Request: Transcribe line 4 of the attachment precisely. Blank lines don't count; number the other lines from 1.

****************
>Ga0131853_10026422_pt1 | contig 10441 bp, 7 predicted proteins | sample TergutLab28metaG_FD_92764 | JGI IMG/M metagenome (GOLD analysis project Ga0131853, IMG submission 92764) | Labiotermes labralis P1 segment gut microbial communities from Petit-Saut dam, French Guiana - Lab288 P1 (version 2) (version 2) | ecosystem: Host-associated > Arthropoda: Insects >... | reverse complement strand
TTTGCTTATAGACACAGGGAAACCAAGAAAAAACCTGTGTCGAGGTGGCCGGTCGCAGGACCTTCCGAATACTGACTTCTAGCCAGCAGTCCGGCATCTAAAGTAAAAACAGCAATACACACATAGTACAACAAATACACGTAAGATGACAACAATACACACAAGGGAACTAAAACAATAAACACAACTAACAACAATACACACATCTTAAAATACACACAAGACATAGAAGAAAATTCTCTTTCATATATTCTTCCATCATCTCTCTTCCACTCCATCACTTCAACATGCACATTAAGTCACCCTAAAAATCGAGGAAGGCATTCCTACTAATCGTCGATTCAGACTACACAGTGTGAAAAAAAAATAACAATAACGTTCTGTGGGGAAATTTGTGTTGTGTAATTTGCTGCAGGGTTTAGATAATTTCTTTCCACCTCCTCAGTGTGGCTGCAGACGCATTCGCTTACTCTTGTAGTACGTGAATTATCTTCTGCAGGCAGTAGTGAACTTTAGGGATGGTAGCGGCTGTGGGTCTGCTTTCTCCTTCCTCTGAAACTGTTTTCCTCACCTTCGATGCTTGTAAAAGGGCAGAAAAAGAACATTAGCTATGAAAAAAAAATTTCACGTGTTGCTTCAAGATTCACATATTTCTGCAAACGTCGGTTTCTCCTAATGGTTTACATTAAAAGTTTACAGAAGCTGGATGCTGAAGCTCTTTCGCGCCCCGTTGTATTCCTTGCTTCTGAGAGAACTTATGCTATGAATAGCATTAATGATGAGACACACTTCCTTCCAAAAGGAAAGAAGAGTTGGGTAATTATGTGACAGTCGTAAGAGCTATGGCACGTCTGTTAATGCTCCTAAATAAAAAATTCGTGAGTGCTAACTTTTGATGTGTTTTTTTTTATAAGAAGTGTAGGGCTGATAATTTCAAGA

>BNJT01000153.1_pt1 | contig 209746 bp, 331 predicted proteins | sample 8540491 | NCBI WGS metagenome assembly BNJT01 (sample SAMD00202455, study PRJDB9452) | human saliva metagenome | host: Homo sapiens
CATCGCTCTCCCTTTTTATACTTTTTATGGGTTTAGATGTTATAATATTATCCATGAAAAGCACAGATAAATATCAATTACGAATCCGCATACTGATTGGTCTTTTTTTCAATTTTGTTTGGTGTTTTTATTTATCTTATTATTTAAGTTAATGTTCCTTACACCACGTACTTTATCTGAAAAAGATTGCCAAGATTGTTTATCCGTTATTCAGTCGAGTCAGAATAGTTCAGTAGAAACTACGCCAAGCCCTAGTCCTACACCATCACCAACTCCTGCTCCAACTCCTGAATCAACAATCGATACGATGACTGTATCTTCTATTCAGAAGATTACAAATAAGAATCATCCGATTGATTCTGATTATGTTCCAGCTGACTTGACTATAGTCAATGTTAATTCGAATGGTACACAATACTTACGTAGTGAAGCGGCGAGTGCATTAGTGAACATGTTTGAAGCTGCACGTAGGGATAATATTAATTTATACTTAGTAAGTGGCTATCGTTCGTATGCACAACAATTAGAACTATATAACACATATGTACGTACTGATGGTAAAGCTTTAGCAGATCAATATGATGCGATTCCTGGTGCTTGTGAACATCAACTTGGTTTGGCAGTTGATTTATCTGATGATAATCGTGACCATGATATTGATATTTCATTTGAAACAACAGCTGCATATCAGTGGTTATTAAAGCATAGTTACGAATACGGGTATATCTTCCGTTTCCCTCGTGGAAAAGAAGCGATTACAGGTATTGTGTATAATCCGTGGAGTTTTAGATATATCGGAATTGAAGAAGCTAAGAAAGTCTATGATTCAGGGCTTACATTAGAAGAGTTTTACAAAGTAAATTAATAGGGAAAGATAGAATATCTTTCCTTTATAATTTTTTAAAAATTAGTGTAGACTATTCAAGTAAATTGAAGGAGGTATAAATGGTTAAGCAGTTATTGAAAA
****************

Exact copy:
CATCGCTCTCCCTTTTTATACTTTTTATGGGTTTAGATGTTATAATATTATCCATGAAAAGCACAGATAAATATCAATTACGAATCCGCATACTGATTGGTCTTTTTTTCAATTTTGTTTGGTGTTTTTATTTATCTTATTATTTAAGTTAATGTTCCTTACACCACGTACTTTATCTGAAAAAGATTGCCAAGATTGTTTATCCGTTATTCAGTCGAGTCAGAATAGTTCAGTAGAAACTACGCCAAGCCCTAGTCCTACACCATCACCAACTCCTGCTCCAACTCCTGAATCAACAATCGATACGATGACTGTATCTTCTATTCAGAAGATTACAAATAAGAATCATCCGATTGATTCTGATTATGTTCCAGCTGACTTGACTATAGTCAATGTTAATTCGAATGGTACACAATACTTACGTAGTGAAGCGGCGAGTGCATTAGTGAACATGTTTGAAGCTGCACGTAGGGATAATATTAATTTATACTTAGTAAGTGGCTATCGTTCGTATGCACAACAATTAGAACTATATAACACATATGTACGTACTGATGGTAAAGCTTTAGCAGATCAATATGATGCGATTCCTGGTGCTTGTGAACATCAACTTGGTTTGGCAGTTGATTTATCTGATGATAATCGTGACCATGATATTGATATTTCATTTGAAACAACAGCTGCATATCAGTGGTTATTAAAGCATAGTTACGAATACGGGTATATCTTCCGTTTCCCTCGTGGAAAAGAAGCGATTACAGGTATTGTGTATAATCCGTGGAGTTTTAGATATATCGGAATTGAAGAAGCTAAGAAAGTCTATGATTCAGGGCTTACATTAGAAGAGTTTTACAAAGTAAATTAATAGGGAAAGATAGAATATCTTTCCTTTATAATTTTTTAAAAATTAGTGTAGACTATTCAAGTAAATTGAAGGAGGTATAAATGGTTAAGCAGTTATTGAAAA